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Photos at the Bedside

This is an idea which makes a lot of sense. If your senior is bedbound, seeing photos of family, celebrations, and good times past will trigger positive memories. They will encourage your patient to talk about grandchildren, holidays, and get togethers with his home attendant and visitors. They will be asked about the occasion and the story behind the photo. He will relive the moment and can be encouraged to discuss what made the occasion special. Talking about other participants is another healthy tangent for the discussion. Recalling the others and the good times they had together will be pleasurable.

Reminiscing will cause your senior to smile more as he reflects with satisfaction on his accomplishments and legacy. Seniors who reminisce show lower blood pressure and heart rates.

This is why many families place digital frames within the range of vision of an infirm family member. They update the carousel regularly with snaps of grandchildren and great-grandchildren at holiday, travel, birthdays, graduations, seasonal, and day-to-day occasions and settings. That is pleasurable but it is a passive pleasure.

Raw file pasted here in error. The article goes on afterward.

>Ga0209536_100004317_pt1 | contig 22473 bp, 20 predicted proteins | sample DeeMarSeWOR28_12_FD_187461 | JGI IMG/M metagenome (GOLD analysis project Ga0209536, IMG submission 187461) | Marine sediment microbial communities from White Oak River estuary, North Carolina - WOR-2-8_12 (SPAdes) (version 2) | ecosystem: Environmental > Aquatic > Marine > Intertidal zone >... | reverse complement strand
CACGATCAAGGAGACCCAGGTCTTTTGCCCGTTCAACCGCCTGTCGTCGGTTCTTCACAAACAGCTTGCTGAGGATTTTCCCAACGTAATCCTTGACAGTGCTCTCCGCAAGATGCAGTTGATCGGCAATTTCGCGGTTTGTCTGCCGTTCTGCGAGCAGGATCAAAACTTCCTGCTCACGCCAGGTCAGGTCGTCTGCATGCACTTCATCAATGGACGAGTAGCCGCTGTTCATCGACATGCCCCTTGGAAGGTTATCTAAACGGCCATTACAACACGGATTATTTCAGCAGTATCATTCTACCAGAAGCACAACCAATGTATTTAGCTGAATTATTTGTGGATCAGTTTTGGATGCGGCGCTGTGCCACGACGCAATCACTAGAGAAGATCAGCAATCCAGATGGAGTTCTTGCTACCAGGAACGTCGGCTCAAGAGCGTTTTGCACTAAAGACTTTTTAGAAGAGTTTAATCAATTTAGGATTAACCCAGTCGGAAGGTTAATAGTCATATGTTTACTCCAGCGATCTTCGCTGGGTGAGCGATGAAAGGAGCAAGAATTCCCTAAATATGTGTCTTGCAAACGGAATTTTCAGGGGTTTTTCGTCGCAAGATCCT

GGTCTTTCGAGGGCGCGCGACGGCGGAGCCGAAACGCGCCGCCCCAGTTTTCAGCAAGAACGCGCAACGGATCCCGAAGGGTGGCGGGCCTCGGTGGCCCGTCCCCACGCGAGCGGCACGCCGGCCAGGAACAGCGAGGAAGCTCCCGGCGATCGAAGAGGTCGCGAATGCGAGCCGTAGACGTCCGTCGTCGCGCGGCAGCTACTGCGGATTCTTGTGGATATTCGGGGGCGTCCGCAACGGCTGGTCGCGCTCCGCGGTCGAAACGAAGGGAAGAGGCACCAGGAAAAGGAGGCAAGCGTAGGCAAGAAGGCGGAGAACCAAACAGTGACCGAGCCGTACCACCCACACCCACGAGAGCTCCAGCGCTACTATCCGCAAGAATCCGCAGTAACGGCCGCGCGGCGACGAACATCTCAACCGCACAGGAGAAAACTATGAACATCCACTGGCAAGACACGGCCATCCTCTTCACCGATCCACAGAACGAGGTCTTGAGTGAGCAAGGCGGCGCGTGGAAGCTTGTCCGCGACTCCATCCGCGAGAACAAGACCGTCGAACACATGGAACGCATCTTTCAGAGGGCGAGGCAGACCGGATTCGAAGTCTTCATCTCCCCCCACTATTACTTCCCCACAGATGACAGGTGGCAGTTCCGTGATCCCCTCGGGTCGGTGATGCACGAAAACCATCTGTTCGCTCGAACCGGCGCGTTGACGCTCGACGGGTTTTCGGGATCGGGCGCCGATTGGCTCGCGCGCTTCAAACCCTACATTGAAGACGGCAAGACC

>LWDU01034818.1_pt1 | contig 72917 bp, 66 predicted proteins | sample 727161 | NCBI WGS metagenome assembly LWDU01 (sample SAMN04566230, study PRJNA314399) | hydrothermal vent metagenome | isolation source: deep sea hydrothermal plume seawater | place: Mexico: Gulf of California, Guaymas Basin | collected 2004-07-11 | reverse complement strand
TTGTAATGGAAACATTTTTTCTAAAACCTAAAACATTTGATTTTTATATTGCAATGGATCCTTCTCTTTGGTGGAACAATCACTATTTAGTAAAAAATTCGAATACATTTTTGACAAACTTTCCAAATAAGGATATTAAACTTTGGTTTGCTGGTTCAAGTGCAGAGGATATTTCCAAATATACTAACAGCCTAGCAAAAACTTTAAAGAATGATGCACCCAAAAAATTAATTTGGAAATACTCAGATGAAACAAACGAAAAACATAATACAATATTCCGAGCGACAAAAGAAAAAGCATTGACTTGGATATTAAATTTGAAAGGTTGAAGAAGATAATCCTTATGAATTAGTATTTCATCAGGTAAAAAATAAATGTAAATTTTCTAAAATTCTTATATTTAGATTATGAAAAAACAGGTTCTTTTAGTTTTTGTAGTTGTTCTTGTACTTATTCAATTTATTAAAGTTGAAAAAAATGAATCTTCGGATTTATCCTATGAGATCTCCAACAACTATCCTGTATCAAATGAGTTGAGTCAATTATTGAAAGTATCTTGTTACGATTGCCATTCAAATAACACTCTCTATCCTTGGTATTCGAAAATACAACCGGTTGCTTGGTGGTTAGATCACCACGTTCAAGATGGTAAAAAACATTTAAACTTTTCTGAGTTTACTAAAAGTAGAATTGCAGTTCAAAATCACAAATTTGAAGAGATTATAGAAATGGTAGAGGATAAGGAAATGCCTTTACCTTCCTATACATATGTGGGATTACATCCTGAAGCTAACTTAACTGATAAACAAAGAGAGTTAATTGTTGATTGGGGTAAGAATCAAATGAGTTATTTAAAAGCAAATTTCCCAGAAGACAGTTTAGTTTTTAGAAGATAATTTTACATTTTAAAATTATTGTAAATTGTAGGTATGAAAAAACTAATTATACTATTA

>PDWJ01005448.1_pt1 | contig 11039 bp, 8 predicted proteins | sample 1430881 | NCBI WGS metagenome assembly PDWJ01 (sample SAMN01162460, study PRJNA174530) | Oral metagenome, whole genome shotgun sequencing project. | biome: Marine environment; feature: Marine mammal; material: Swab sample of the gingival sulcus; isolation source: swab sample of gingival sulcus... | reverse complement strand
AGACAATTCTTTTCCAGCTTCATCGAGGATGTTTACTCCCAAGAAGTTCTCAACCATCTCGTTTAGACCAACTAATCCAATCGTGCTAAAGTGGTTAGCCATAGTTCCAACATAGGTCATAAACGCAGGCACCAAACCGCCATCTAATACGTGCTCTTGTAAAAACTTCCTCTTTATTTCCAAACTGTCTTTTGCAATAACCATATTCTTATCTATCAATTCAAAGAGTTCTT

Interspersing the slideshow with photos of the person’s past and slowing it down significantly will allow the elderly patient more opportunities for enjoyment and conversation. Seeing familiar places and faces will prompt memories and stories in a non-stressful way without putting the focus on imperfect cognitive recall. Thus, using informal reminiscence therapy, improved communication will ensue and new neural pathways will form in the brain which will help with articulation. When a senior is at an advanced state of decline or illness, is uncommunicative, and lays in bed sleeping all the time, photos are important for a different reason. Caregivers do not get a response when they talk to them. Their empathy and connection need to be stimulated. Photos of the 97 year old woman when she was young and glamorous in the fifties will do that. The parts of the brain connected with empathy will be stimulated as the caregiver, aide, nurse, and family member views the youthful image of the patient before him. He will be seen as a real person, not an object to be serviced.

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About the Author

Picture of Faigie Horowitz

Faigie Horowitz

Faigie Horowitz, MS serves as director of communication at Caring Professionals. She advocates for the senior population on the state level and writes about senior and caregiver issues. She is a columnist for several periodicals. She has spent decades in nonprofit management and serves as a lay leader and founder of several community organizations.

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